In an effort to help believers who struggle with prayer, many evangelical speakers and books have attempted to break the discipline down into manageable parts. As a young adult, I learned the acronym ACTS as a way to structure my conversations with God (Adoration, Confession, Thanksgiving, and Supplication). I’ve purchased, begun, and abandoned at least a dozen prayer journals and apps.
There’s nothing wrong with methods that help us commit to spiritual practices. However, these strategies haven’t helped me, at least lately, feel any more in tune with God. Or, to be more honest, I haven’t even tried to use them. I feel burdened by these resources then guilty for remaining silent while believers in other countries literally risk their necks to speak to their Creator.
In his book The Naked Now, Richard Rohr writes that “prayer is actually setting out a tuning fork. All you can really do in the spiritual life is get tuned to receive the always present message.”
As a violinist, I’ve used a tuning fork throughout my life, mesmerized by the silver vibrations of the A I hold to my ear, the tone that resonates at the slightest tap. The metaphor of absorbing the sound waves of God has helped me more than any other “method” of prayer. I never really know what I’m listening for. But I know I want to hear it.
This past weekend, when I traveled to Michigan to spend some time with writing friends, I could pick up just one sound whenever listening for the “present message”: a Scottish song called “Sleeping Tune.” I’d been working on the song for a couple of weeks, and it seemed to have taken up residence in my bones.
Written by Gordon Duncan, a Scottish piper and composer who committed suicide in 2005 at the age of forty-one, “Sleeping Tune” is arranged originally for bagpipes. Despite its title, it seems more geared toward waking than sleep, gradually reaching, in a lilting, minor key, toward a higher level of hope.
As my friends sat writing on the first floor, I shut myself up in an upstairs bedroom, grabbed my fiddle, and stood by the windows spattered with lake water and rain. I thought back to my violin teacher in grad school, a wildly romantic, curly-haired Armenian who had me strip my playing down to its rawest emotions. I dumped vibrato, double stops, and any other flourishes so I could play my feelings without relying on other musically expressive devices.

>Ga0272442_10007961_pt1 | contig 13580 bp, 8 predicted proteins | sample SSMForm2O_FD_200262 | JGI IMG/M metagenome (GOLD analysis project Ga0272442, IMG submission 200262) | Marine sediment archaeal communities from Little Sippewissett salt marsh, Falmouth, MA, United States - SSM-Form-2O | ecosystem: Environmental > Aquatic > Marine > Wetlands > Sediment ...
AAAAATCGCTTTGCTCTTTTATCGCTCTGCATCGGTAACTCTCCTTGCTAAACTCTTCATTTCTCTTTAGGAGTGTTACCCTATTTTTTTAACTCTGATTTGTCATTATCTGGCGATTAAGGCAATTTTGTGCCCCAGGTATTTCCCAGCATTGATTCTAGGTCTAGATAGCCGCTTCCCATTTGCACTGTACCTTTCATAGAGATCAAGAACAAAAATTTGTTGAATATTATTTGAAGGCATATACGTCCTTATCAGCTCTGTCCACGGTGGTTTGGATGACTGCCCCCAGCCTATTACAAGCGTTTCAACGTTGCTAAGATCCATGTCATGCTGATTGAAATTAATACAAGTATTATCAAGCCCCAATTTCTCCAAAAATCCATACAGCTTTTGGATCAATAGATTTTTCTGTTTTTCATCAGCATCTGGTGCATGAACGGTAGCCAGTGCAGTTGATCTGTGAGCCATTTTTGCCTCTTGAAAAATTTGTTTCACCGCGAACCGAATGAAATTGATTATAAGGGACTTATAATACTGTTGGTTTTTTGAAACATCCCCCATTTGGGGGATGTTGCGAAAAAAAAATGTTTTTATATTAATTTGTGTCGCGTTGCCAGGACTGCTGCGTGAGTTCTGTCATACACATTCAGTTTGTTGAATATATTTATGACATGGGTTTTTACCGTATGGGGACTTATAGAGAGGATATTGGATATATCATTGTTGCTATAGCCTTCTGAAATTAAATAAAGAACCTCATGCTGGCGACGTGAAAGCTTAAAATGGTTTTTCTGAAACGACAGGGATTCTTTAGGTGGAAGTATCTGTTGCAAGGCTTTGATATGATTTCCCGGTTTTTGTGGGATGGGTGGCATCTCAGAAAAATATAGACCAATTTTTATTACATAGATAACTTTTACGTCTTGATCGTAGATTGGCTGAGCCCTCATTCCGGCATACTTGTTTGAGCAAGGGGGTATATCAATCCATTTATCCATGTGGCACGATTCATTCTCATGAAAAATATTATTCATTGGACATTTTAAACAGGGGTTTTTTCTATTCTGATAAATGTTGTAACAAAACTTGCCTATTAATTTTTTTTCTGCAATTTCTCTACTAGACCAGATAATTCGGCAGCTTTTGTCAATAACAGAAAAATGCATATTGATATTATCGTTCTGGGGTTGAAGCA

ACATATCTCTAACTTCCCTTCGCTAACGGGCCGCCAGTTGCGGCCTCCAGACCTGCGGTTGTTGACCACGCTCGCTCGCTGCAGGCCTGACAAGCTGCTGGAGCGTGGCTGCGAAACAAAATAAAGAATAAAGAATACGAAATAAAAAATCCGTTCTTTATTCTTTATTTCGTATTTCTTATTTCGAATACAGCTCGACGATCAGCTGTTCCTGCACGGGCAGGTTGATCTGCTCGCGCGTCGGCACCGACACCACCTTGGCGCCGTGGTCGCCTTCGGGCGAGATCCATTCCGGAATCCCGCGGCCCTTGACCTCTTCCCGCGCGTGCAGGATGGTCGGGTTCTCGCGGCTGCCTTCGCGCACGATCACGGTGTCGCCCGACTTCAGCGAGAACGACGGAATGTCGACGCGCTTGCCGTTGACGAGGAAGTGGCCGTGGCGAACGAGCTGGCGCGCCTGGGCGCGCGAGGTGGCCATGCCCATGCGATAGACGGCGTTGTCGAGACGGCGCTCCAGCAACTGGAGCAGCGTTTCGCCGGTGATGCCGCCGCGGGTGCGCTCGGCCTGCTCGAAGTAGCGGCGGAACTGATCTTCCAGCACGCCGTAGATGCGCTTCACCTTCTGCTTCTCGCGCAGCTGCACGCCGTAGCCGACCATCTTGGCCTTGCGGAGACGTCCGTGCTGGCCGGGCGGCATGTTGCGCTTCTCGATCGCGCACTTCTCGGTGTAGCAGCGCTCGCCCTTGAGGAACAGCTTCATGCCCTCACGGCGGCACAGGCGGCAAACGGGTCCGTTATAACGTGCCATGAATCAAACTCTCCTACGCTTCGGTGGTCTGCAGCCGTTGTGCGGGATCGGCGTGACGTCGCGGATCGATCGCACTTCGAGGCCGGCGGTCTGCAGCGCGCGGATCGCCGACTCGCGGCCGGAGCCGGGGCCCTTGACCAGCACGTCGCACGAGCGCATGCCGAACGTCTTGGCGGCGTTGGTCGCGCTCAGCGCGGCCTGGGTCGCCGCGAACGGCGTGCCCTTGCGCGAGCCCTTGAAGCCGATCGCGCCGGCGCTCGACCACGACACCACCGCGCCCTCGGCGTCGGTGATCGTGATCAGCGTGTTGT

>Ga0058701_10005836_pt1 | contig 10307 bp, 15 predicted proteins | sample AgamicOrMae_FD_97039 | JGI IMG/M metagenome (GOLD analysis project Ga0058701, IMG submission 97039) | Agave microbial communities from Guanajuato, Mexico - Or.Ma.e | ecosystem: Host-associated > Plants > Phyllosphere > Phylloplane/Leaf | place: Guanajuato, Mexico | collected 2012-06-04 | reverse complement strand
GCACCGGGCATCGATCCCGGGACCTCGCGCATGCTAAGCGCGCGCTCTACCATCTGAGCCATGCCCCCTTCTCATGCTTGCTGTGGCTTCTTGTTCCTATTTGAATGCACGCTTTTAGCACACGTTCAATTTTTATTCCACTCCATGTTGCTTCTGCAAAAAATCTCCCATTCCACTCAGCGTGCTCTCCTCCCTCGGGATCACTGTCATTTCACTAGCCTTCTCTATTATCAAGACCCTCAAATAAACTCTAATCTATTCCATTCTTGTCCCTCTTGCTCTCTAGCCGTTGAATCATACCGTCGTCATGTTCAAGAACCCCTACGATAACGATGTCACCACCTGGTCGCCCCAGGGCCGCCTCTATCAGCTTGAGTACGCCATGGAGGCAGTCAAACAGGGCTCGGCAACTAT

“You’re a poet,” my teacher said. “Play some pictures. Play the feelings in the pictures. But just with open strings.”
So the teacher called out sensory experiences, and I played them with no fingering, just the plain strings I’d learned to bow when I was nine years old. Play a crocus blooming, he said, and I slid my bow across the A lightly but with just enough pressure to break through the crust of snow. Play the smell of bread breaking, he said, and I let the low G rise goldenly with the slow lift of the knuckles of my right hand. It was the simplest, hardest, and most profound playing I’d done in years.
On this morning on Lake Michigan, the light never broke out of the rolling, stormy fog. Purple leaves whirled and stuck to the window. I started to play “The Sleeping Tune” with my brothers and sisters in mind.
I made the high E raw and wan for the one who’d lost two babies in six months. I slid into the B with a slow, lilting grace for the one who’d just been diagnosed with Autism Spectrum Disorder. And for my friend who had lost his job, and for the two struggling with their romantic relationship, I eventually opened a loose vibrato on the highest, most heartening note of the piece.
Opening myself to God’s wavelengths, I rippled, I trust, just a portion of his love back.
I haven’t spoken aloud to God in awhile. But with this song in my head and hands, I’ve been praying without ceasing.
Tania Runyan is the author of the poetry collections Second Sky (Cascade Poiema Series), A Thousand Vessels, Simple Weight, and Delicious Air, which was awarded Book of the Year by the Conference on Christianity and Literature in 2007. Her book How to Read a Poem, an instructional guide based on Billy Collins’s “Introduction to Poetry,” was recently released by T.S. Poetry Press. Her poems have appeared in many publications, including Poetry, Image, Books & Culture, Harvard Divinity Bulletin, The Christian Century, Atlanta Review, Indiana Review, and the anthology In a Fine Frenzy: Poets Respond to Shakespeare. Tania was awarded an NEA Literature Fellowship in 2011. She tutors high school students and edits for Every Day Poems and Relief.